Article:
comscore Letters: Homesharing: a fresh answer to houselessness; Billions for weapons, but not for the hungry; Make sure you vote in the November election | Honolulu Star-Advertiser
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Letters: Homesharing: a fresh answer to houselessness; Billions for weapons, but not for the hungry; Make sure you vote in the November election

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The lack of progress in decreasing the housing crisis requires some fresh thinking and innovative solutions. Wonderful shelters like the Institute for Human Services and Family Promise are, admittedly, temporary, while government programs have limited funds and daunting restrictions.

However, there is great potential in a local home-sharing program offered by the nonprofit HIN (Hawaii Intergenerational Network).

It addresses two community concerns: kupuna who are living alone and people who need affordable housing. Carefully matching people within these two groups and professionally monitoring each relationship, this project offers hope to those who are houseless and to kupuna who are living in vulnerable isolation.

More information can be found at

As long as the economic gap between wages and housing costs continues, housing will be unaffordable for most Americans and houselessness an unjustifiable concern; when the basic needs of a community become a for-profit business (shelter, health, education), the quality of life for 99% of us decreases.

John Heidel



Carbone makes sense on handling COVID-19

Thank you for the commentary by Dr. Michele Carbone (“60,000 coronavirus tests. Then what?” Star-Advertiser, Sept. 2).

Why aren’t our elected officials listening to and implementing the approaches mentioned in the commentary? After all, Carbone “writes on the topic in the top medical journals” as well as “teaching this issue nationally and internationally.”

Then again, Carbone also said we don’t need medical degrees to figure out how to deal with COVID-19; it just takes common sense, which seems to be in short supply these days.

Instead, many in Hawaii (officials and residents alike) appear to be using fear, shame and blame tactics in an effort to control the virus and the masses. That approach hasn’t worked, so why not do what does work?

Isolate the sick in hotels; wear masks in enclosed environments and open up the great outdoors. The health of our citizens and our economy is at stake here.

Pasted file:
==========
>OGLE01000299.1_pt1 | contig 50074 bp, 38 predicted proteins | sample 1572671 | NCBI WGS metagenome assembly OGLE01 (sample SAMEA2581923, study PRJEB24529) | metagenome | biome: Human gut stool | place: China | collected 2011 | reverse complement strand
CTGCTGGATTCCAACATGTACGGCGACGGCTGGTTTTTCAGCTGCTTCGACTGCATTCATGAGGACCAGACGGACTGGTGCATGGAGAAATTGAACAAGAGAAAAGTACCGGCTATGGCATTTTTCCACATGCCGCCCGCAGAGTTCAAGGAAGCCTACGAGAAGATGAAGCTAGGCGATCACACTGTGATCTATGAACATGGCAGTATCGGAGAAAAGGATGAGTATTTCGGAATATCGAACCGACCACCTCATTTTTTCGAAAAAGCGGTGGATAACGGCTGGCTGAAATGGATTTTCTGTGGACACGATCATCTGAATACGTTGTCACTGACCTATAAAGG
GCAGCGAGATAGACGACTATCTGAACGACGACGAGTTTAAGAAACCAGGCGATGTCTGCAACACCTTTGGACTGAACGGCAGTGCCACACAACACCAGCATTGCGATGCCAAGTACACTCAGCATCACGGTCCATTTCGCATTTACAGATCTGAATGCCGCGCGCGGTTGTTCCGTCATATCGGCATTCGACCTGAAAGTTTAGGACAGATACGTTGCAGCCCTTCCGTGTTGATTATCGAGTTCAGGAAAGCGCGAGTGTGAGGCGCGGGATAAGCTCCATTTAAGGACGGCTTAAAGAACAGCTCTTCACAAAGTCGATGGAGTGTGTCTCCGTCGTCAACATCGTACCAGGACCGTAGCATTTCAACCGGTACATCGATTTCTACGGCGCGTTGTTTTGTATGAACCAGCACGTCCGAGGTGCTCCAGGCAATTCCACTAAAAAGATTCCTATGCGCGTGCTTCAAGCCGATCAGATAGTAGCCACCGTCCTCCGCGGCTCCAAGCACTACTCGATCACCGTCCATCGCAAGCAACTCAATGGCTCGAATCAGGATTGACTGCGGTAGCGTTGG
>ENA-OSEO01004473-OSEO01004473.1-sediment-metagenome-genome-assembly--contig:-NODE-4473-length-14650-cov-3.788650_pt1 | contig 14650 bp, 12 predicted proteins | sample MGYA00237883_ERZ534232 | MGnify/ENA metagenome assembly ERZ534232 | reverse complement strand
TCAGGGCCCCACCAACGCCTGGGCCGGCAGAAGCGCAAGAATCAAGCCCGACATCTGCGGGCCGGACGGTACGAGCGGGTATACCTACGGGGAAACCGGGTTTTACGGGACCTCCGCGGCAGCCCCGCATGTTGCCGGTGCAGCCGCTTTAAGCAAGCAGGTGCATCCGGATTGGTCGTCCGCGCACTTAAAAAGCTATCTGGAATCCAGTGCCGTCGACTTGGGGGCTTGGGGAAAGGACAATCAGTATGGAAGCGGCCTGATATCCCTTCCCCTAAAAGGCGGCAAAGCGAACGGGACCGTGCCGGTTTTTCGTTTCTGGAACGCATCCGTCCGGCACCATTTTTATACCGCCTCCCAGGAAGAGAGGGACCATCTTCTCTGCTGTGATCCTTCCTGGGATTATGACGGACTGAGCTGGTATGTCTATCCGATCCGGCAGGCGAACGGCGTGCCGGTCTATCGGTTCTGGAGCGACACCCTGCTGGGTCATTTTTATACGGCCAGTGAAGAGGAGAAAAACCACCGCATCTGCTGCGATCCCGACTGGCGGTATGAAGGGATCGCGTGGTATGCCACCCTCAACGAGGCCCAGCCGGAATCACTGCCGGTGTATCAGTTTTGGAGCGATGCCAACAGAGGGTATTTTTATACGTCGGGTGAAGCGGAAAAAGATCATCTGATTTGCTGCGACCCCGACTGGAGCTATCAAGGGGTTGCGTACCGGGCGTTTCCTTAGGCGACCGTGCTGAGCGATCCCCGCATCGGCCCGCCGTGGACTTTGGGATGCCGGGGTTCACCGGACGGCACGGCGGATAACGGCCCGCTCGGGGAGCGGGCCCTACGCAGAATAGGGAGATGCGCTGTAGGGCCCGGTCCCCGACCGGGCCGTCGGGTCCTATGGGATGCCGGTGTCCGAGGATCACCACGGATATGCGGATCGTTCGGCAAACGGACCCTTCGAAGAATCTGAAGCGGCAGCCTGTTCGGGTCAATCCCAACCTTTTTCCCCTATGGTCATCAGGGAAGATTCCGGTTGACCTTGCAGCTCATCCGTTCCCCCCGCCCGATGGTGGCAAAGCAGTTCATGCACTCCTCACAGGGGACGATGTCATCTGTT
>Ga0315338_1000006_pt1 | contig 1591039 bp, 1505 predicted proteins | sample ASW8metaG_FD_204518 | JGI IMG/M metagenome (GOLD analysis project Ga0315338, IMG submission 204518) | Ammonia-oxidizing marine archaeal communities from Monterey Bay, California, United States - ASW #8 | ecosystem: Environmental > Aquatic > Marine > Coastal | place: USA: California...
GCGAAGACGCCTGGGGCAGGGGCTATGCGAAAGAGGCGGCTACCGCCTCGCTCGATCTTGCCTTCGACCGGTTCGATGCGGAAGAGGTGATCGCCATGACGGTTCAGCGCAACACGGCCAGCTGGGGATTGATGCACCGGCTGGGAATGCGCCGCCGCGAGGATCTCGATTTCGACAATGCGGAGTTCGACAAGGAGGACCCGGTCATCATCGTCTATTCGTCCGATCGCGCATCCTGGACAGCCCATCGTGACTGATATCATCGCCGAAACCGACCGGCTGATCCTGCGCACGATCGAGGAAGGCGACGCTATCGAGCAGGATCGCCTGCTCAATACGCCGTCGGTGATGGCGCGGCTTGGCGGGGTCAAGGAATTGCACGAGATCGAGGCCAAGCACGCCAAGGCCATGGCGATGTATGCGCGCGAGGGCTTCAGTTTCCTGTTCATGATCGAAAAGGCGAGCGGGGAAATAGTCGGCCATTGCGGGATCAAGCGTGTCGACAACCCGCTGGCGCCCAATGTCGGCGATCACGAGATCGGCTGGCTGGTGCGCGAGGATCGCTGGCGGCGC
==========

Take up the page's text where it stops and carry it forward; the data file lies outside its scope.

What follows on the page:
Margaret Peary



Make data-driven decisions to reopen

Our leaders claim to be making data-driven decisions on what to close to stop COVID-19. Well, they can also use data-driven decisions to lift those closures that have had no effect on the cases.

The interisland quarantine began Aug. 4 and the closing of beaches and parks began Aug. 7. The limitation of gatherings to five people or fewer was Aug. 20, and the stay at home/work from home order was Aug. 27.

None of these has had any effect on the number of daily cases. So that means that these are not the sources for the spread — it’s something else.

Reopen those areas that you have now demonstrated are not the cause of the spread. Please!

Michael Schoonover



True infection rates were underestimated

I believe that due to the limitations put on the early testing, the numbers we were seeing were nothing to be proud of. We had such small numbers tested that the results far underestimated the true infection rates of the coronavirus outbreak.

Now that we are seeing vastly higher numbers of testing, we are seeing a truer rate of infection. Nevertheless, I still believe we are not getting the accurate rate of infection as long as there are asymptomatic people in the community still spreading the disease.

Westley Mow

Kalihi Valley


Billions for weapons, but not for the hungry

It is very comforting that there is “missile power” but not enough money to feed our citizens (“A pared-down RIMPAC ends with missile muscle flexing,” Star-Advertiser, Sept. 1).

The totally wasted money on the Rim of the Pacific (RIMPAC) exercises and the military in general is unbelievable. Who is supplying all this money in this country with its hunger for military spending? How many politicians are fattening their wallets with it?

Besides this waste, there are many things for which these greedy powers use our tax dollars, instead of bringing the infrastructure into the 21st century. Millions are without health insurance. They lose their homes because they cannot pay the rent and cannot even get medical care unless they pay up front.

Where are all those millionaires and billionaires who did not make their money by working but playing the stock market, which is the devil in disguise?

Ann Jacob

Koloa, Kauai


Make sure you vote in the November election

Although I won’t be of age to vote in the upcoming election, I urge anyone of age to register to vote. Voting is one of the ways we as citizens exercise our collective power and advocate for policies we want to see passed. 2020 marks the 100th anniversary of women’s suffrage in America. In an age where we won’t be jailed for casting a vote, and given the political unrest of our time, please vote to make your voice heard.

Voter apathy is especially strong in Hawaii. In 1959, 93% of people voted in the general election, but in 2018, only 52% voted. Now is the time to be informed, take a stance and make a change.

There are definitely problems with the Electoral College, particularly with faithless electors, but voting is still a way for people to participate in our government. I wish I could vote in the upcoming election.

Shelby Hom



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